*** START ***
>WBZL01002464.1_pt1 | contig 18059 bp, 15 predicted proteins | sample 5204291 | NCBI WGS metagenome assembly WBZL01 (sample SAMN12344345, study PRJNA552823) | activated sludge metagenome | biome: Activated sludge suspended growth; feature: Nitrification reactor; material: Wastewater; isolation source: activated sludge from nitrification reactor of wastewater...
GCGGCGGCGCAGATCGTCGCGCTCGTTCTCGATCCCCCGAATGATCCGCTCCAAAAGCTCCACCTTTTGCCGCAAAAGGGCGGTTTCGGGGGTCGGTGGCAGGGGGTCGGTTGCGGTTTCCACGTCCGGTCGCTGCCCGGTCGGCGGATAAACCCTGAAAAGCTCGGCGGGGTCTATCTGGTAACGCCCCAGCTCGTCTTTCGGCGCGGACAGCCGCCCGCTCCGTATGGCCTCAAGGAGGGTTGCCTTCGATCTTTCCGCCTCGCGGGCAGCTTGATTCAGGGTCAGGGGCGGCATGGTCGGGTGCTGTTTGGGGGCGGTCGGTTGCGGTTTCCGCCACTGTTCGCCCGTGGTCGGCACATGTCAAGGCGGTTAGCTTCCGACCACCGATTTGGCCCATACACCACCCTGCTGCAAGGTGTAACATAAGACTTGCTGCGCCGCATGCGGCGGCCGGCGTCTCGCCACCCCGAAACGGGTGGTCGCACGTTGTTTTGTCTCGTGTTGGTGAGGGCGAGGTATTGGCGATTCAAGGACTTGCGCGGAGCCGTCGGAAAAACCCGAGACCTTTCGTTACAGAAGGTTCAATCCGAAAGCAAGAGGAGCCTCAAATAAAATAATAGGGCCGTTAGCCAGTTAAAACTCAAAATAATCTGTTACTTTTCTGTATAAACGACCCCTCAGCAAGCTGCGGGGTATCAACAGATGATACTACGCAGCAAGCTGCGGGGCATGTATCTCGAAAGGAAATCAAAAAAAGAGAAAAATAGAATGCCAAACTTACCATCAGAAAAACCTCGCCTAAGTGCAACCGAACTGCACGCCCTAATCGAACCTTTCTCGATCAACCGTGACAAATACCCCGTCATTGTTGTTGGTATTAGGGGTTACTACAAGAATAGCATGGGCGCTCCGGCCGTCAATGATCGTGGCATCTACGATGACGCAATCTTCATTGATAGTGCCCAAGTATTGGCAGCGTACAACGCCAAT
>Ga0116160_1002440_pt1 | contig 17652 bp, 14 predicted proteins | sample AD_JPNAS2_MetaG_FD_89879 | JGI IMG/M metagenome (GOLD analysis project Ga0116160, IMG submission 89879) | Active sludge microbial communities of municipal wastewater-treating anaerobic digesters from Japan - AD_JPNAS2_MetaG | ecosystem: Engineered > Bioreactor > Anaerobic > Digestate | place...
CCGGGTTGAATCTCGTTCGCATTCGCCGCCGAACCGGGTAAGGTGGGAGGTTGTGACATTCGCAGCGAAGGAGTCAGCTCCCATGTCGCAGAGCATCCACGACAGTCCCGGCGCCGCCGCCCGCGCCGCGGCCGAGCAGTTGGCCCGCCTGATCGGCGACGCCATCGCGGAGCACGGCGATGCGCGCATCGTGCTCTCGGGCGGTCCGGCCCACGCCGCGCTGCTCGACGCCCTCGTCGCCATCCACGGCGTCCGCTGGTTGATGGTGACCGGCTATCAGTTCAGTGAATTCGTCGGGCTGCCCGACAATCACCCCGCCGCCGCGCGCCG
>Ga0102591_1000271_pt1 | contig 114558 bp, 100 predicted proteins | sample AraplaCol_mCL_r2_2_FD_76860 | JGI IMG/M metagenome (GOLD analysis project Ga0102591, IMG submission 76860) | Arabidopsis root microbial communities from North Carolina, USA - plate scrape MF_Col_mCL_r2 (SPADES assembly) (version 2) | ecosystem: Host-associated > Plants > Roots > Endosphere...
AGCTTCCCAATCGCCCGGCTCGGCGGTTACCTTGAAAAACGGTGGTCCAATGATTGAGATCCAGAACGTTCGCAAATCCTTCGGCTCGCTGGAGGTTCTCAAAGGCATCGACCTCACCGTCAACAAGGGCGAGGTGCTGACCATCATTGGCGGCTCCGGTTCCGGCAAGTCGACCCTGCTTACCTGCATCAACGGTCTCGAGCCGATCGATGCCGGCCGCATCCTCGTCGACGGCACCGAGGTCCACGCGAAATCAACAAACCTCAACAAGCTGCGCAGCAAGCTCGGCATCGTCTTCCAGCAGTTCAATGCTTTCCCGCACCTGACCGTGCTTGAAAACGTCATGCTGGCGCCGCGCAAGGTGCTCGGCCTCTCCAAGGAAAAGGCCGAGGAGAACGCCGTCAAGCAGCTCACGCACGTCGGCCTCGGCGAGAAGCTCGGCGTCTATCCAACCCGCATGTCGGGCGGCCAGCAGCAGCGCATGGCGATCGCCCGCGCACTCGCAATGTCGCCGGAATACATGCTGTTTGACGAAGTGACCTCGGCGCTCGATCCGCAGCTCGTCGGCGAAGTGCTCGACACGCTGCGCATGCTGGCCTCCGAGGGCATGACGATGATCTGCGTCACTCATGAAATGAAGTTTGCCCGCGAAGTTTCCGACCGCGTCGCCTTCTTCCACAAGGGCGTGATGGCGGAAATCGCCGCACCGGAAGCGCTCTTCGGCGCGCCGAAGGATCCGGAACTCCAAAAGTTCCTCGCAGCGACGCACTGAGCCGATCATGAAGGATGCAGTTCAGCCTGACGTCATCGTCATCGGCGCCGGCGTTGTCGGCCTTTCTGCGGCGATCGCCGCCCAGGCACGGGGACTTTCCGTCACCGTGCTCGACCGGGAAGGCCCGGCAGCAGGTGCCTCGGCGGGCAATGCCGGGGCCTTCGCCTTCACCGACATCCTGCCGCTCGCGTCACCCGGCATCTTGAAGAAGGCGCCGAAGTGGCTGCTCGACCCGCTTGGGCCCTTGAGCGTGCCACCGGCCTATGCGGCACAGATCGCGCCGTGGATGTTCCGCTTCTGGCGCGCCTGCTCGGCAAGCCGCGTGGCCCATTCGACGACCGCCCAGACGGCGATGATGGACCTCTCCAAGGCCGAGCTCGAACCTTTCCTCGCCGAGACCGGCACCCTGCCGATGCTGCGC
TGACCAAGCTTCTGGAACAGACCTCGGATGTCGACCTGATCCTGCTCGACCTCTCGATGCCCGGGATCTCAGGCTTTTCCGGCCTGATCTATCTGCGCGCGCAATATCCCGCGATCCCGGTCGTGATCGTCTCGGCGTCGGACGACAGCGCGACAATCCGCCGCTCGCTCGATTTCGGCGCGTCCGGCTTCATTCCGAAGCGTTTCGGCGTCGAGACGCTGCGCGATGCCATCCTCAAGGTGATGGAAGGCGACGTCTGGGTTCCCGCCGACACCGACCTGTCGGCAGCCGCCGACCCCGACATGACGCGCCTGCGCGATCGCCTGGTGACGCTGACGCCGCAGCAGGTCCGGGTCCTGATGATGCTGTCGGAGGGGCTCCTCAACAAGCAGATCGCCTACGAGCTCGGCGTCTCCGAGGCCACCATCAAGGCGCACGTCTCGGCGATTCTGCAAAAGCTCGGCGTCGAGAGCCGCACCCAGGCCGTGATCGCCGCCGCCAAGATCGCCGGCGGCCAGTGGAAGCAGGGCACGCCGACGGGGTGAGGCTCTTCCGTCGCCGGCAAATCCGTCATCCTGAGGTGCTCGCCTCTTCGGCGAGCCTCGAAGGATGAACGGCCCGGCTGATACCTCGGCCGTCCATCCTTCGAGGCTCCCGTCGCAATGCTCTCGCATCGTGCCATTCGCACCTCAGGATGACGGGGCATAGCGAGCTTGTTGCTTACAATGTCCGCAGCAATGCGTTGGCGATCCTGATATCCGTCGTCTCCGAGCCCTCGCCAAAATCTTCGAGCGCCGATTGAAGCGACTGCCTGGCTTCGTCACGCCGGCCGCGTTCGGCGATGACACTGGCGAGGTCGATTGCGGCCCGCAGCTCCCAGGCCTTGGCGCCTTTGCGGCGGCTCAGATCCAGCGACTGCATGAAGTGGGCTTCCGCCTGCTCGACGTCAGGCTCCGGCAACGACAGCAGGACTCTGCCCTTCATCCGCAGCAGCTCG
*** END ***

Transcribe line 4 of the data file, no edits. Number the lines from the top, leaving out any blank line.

CCGGGTTGAATCTCGTTCGCATTCGCCGCCGAACCGGGTAAGGTGGGAGGTTGTGACATTCGCAGCGAAGGAGTCAGCTCCCATGTCGCAGAGCATCCACGACAGTCCCGGCGCCGCCGCCCGCGCCGCGGCCGAGCAGTTGGCCCGCCTGATCGGCGACGCCATCGCGGAGCACGGCGATGCGCGCATCGTGCTCTCGGGCGGTCCGGCCCACGCCGCGCTGCTCGACGCCCTCGTCGCCATCCACGGCGTCCGCTGGTTGATGGTGACCGGCTATCAGTTCAGTGAATTCGTCGGGCTGCCCGACAATCACCCCGCCGCCGCGCGCCG